CB5: Knowing you, we must add – Your need to explore, and challenge the logic of everything and dig into that is one big piece of your success. As I know you, you will not accept anything without really satisfying your logic… AND then your skills of understanding the law, and intelligence in interpreting the same and effectively communicating your arguments with fact and appropriate language are an added BONUS!

Adv. Kher:  I could be wrong, but I divide ‘intelligence’ into two types: first is the  innate ‘god’ given intelligence, and the second type of intelligence is what one develops observing one’s surroundings, by absorbing therefrom what is needed to be processed, by processing what is required to aid decision  making and finally making sense of the entire exercise. I believe I must be having more of the second type. But more importantly, I think I have a god given tenacity, an immense storehouse of energy and the confidence to take risks – the matrix of which I am able to process very quickly.

But like the mythical Achilles heel, I spoke about earlier, I also think one must do a SWOT analysis, lest one is swept away in one’s own grandiose sense of self. I have no doubt that there are many ‘manufacturing defects’ that, even as we speak, are in the process of repair. New ones are being regularly identified, if not by self, surely by the mirror the world holds up to us. I believe that intelligence lies in listening to these hushed tones and to quietly carry out the repair and refurbishing job.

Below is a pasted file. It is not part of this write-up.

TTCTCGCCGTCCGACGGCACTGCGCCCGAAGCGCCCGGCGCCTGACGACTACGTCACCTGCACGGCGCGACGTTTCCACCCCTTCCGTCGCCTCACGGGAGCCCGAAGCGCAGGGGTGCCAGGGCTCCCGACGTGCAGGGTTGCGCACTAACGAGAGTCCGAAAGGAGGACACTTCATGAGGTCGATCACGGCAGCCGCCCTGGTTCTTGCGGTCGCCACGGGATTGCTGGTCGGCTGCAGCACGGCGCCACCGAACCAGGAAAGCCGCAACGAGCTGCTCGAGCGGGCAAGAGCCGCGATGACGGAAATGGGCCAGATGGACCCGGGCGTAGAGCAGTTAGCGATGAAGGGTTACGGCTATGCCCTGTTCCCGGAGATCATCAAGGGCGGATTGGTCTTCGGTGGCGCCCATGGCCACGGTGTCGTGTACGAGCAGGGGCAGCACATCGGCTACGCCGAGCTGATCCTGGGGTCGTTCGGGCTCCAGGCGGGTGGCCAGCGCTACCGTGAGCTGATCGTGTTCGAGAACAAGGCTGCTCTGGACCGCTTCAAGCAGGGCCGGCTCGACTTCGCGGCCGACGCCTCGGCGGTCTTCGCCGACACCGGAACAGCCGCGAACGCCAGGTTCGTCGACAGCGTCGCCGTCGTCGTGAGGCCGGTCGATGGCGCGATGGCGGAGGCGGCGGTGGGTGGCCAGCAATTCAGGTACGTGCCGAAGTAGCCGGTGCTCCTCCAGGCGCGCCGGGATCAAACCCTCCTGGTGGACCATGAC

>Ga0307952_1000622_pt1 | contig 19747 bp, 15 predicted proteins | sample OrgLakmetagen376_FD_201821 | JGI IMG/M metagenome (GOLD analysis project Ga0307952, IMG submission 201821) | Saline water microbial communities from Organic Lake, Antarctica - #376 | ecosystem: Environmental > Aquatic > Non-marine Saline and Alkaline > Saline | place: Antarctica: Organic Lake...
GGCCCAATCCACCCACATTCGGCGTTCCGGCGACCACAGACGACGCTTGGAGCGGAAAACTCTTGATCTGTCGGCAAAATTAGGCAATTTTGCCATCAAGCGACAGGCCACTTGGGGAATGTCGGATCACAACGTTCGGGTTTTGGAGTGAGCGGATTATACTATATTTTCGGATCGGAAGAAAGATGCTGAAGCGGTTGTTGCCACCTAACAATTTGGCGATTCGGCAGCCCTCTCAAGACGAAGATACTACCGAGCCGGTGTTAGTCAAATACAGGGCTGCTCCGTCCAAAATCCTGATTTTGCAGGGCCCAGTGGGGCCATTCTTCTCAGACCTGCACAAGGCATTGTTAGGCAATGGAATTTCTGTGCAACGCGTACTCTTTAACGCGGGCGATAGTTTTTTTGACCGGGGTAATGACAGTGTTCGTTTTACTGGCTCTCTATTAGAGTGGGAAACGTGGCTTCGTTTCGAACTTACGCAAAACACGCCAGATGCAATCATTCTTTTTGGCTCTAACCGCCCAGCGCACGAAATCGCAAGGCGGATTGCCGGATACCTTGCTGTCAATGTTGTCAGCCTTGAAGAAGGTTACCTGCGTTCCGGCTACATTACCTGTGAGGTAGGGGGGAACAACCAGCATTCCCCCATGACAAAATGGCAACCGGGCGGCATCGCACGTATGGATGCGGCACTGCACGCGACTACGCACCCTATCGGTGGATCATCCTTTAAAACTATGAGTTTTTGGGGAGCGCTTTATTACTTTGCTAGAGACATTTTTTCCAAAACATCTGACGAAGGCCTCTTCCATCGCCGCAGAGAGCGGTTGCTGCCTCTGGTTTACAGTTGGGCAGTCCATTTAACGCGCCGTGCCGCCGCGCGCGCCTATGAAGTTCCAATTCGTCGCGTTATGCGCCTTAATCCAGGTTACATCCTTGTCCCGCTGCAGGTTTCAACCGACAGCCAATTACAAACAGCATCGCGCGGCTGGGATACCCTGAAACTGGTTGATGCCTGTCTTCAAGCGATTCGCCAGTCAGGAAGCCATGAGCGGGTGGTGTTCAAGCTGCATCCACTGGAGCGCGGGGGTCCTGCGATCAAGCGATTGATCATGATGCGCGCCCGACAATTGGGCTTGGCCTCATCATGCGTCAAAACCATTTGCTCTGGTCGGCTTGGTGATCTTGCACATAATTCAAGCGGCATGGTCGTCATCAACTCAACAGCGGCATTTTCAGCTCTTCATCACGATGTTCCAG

But beyond intelligence lies ‘Wisdom’. And true Wisdom lies in knowing that ‘wealthy is the man who is happy, and happy is the man who knows what wealth is’.  

CB5: What were some of the sacrifices you had to make to reach the level of success that you have achieved?

Adv. Kher: Tons of it! While success is never guaranteed, the thought certainly stays on top of one’s mind, particularly when has come late to the party. Plus every profession has its own gestation period, and the legal profession is said to have a particularly circuitous route to the top.

I could be wrong, but I believe I have a very rustic Indian no-regret attitude towards what we call ‘Sacrifices’. Sacrifices to me are really nothing but the paths one leaves untravelled when one chooses other roads. Therefore there is nothing to regret. I am reminded here of Robert Frost and his ‘The Road Less Travelled’.

Consequently, I have no regrets about any ‘sacrifices’; that would cut into the joy of the ‘choices’ I have made.   

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CB5: Losing family time is one lament that we commonly hear from successful persons!

Adv. Kher: People lose family time even by spending their evenings in the pub, or with the ‘boys’ in the club. To me, if you have not been able to manage time amongst your various responsibilities, you probably are not ‘successful’; and your unidimensional achievement ought not to be labeled ‘success’, lest we will be guilty of perpetuating an incorrect version of ‘success’.   Fortunately, me and my wife have spent tons of quality time with our kids, doing hundreds of varied things, from trekking to craft making to outdoor sports, and have absolutely no regrets at that we can’t afford a Rolls Royce.